ISSN: 2168-9792
Journal of Aeronautics & Aerospace Engineering
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Interaction of Spherical Flames of Hydrogen-Air and Methane-Air Mixtures in the Closed Reactor at the Central Spark Initiation with Closed Meshed Obstacles

Rubtsov NM1*, Sepljarsky BS1, Naboko IM2, Chernysh VI1 and Tsvetkov GI1
1Institute for Structural Macrokinetics and Material Science of Russian Academy of Sciences, Moscow Region, Chernogolovka, Russia
2Joint Institute of high temperatures of Russian Academy of Sciences, Moscow, Russia
*Corresponding Author : Rubtsov NM
Institute for Structural Macrokinetics and
Material Science of Russian Academy of Sciences
Moscow Region, Chernogolovka, Russia
Fax: +7 495 962 8025
E-mail: nmrubtss@mail.ru
Received November 18, 2013; Accepted December 18, 2013; Published December 25, 2013
Citation: Rubtsov NM, Sepljarsky BS, Naboko IM, Chernysh VI, Tsvetkov GI (2013) Interaction of Spherical Flames of Hydrogen-Air and Methane-Air Mixtures in the Closed Reactor at the Central Spark Initiation with Close-Meshed Obstacles. J Aeronaut Aerospace Eng 2:127. doi: 10.4172/2168-9792.1000127
Copyright: © 2013 Rubtsov NM, et al. This is an open-access article distributed under the terms of the Creative Commons Attribution License, which permits unrestricted use, distribution, and reproduction in any medium, provided the original author and source are credited.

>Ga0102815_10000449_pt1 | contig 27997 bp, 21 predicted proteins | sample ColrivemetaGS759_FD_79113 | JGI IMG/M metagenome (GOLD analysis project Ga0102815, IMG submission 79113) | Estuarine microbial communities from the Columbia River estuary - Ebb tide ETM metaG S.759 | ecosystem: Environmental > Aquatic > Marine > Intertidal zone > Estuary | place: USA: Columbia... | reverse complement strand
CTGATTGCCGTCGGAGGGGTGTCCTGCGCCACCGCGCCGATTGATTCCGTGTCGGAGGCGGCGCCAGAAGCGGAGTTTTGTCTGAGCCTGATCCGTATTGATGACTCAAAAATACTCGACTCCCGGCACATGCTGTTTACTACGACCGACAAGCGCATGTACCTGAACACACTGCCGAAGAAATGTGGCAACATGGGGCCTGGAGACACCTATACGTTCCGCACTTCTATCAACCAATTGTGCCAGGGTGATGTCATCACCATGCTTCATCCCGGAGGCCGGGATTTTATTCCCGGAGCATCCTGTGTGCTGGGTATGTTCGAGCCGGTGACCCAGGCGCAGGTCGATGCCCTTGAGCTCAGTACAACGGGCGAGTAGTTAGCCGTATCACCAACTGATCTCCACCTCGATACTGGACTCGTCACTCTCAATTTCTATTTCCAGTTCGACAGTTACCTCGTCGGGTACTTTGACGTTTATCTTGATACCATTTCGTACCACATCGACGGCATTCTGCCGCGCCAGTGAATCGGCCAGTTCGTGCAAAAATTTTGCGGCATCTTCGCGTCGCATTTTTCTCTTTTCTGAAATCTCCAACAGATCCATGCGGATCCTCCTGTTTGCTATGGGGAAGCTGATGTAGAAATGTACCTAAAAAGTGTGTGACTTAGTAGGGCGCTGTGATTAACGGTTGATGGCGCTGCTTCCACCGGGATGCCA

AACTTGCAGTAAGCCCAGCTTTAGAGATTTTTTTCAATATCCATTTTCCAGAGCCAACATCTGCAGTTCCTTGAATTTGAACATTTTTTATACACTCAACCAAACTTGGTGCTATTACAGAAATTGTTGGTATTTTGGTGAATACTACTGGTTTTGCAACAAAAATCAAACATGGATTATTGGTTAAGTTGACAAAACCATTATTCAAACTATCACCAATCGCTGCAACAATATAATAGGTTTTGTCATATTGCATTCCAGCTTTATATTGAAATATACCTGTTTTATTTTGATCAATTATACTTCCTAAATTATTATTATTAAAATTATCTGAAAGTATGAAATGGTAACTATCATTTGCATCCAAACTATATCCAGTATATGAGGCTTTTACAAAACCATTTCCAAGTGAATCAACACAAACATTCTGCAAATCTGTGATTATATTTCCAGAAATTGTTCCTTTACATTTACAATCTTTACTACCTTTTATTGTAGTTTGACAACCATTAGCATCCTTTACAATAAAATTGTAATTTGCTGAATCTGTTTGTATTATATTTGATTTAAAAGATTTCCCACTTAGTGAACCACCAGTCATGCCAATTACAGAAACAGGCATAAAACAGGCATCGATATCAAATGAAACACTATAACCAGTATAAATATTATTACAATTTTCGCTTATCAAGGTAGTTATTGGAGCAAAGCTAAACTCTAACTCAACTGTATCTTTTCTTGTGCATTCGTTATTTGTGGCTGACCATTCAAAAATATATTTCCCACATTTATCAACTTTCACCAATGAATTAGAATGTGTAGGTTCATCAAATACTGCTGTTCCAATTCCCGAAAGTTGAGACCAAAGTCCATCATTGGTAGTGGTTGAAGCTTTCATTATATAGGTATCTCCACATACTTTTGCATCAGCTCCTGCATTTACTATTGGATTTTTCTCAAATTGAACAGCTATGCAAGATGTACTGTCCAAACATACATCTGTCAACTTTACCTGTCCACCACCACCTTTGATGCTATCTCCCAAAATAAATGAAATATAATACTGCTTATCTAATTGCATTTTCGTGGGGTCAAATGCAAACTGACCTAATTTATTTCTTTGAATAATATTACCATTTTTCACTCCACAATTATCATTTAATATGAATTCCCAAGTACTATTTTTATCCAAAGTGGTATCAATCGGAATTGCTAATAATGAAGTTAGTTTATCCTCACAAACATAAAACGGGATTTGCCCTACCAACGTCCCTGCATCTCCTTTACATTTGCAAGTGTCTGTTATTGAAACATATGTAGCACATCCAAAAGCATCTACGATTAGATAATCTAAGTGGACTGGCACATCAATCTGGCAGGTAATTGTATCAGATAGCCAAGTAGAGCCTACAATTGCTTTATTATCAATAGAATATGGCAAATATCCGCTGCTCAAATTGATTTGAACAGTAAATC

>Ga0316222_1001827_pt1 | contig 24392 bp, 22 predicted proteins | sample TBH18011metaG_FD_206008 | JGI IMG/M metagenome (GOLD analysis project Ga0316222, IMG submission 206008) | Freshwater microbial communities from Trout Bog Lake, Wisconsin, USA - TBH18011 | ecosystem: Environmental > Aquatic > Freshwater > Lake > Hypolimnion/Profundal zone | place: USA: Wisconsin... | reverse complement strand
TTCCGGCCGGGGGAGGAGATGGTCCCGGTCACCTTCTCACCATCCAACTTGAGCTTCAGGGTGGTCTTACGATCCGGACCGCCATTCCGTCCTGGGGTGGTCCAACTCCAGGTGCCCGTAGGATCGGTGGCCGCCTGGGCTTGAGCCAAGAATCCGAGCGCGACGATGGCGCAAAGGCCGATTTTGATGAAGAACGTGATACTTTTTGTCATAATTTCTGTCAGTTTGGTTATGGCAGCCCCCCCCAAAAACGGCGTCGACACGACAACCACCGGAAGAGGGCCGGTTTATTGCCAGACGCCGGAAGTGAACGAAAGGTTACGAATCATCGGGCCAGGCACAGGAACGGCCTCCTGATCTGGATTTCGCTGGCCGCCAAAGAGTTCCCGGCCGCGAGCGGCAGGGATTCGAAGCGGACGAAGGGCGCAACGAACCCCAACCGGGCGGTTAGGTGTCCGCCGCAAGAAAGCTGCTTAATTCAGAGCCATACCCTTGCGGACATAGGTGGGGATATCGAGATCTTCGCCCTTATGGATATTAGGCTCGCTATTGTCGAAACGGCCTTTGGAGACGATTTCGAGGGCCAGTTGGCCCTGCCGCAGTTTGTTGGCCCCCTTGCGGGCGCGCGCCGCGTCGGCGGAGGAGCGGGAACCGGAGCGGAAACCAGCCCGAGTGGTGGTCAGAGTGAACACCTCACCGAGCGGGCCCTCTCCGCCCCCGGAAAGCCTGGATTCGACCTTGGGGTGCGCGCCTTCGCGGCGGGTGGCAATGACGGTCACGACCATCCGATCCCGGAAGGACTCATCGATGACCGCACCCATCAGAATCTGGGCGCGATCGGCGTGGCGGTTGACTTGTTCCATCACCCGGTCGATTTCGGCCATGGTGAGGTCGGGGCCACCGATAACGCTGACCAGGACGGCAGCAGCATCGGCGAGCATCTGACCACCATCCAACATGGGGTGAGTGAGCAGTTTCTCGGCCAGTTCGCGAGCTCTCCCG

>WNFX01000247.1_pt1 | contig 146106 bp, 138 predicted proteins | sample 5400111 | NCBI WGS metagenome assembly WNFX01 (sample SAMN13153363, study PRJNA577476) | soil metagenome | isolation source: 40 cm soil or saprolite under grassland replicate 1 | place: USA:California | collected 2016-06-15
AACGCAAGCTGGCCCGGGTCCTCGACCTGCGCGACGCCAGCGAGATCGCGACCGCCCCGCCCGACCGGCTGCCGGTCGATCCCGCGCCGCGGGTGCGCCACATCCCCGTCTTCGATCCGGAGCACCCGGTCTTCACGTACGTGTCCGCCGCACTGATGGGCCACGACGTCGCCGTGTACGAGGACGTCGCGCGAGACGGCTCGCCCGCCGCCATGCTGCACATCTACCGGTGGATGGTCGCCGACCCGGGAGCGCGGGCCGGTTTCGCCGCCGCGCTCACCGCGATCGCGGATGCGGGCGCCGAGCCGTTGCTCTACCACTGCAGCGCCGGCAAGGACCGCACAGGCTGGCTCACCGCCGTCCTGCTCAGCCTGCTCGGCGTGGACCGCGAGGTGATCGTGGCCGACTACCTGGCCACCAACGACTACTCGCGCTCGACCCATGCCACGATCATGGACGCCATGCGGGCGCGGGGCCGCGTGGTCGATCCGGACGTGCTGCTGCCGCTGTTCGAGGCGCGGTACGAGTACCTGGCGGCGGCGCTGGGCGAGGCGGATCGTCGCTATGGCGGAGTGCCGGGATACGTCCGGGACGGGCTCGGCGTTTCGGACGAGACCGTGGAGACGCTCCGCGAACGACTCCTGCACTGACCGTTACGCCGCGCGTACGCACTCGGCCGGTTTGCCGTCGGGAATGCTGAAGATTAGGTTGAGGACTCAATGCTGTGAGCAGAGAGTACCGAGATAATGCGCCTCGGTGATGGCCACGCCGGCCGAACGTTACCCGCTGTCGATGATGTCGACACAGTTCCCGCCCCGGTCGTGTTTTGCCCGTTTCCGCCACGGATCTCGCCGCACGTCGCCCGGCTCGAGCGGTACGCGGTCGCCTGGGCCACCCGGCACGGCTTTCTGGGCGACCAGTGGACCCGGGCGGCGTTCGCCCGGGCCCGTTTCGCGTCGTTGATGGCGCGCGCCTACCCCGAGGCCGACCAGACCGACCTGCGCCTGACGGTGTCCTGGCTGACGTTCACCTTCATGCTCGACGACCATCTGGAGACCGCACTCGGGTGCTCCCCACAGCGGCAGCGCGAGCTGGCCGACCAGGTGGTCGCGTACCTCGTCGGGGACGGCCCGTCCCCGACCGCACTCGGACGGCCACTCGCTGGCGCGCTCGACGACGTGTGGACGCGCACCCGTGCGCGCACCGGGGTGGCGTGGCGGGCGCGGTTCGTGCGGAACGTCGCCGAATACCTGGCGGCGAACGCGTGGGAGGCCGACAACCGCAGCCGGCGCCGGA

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Abstract

It is shown that spark initiated flames of lean hydrogen-air mixtures (8%-15% Н2) pass through close-meshed aluminum spherical obstacles with the cell size 0.04-0.1 mm2; the flame of 15% Н2 in air after an obstacle is accelerated; acoustic gas fluctuations occur in the reactor. The flame of 7.5% hydrogen-air mixture does not propagate through the obstacles the flame of 8% natural gas-air mixture is not accelerated after an obstacle; acoustic fluctuations are missing. It is shown that active centers of methane and hydrogen combustion, determining flame propagation, have different chemical nature.

Keywords
Hydrogen combustion; Chemical nature; Methane
Introduction
Influence of the obstacles located in different volumes, filled with combustible mixture, on the propagation of Flame Front (FF) is investigated for a long time. These researches are performed to find out both the dependence of combustion regime on the type of obstacles and possibility to influence on combustion regimes by varying of an obstacle shape.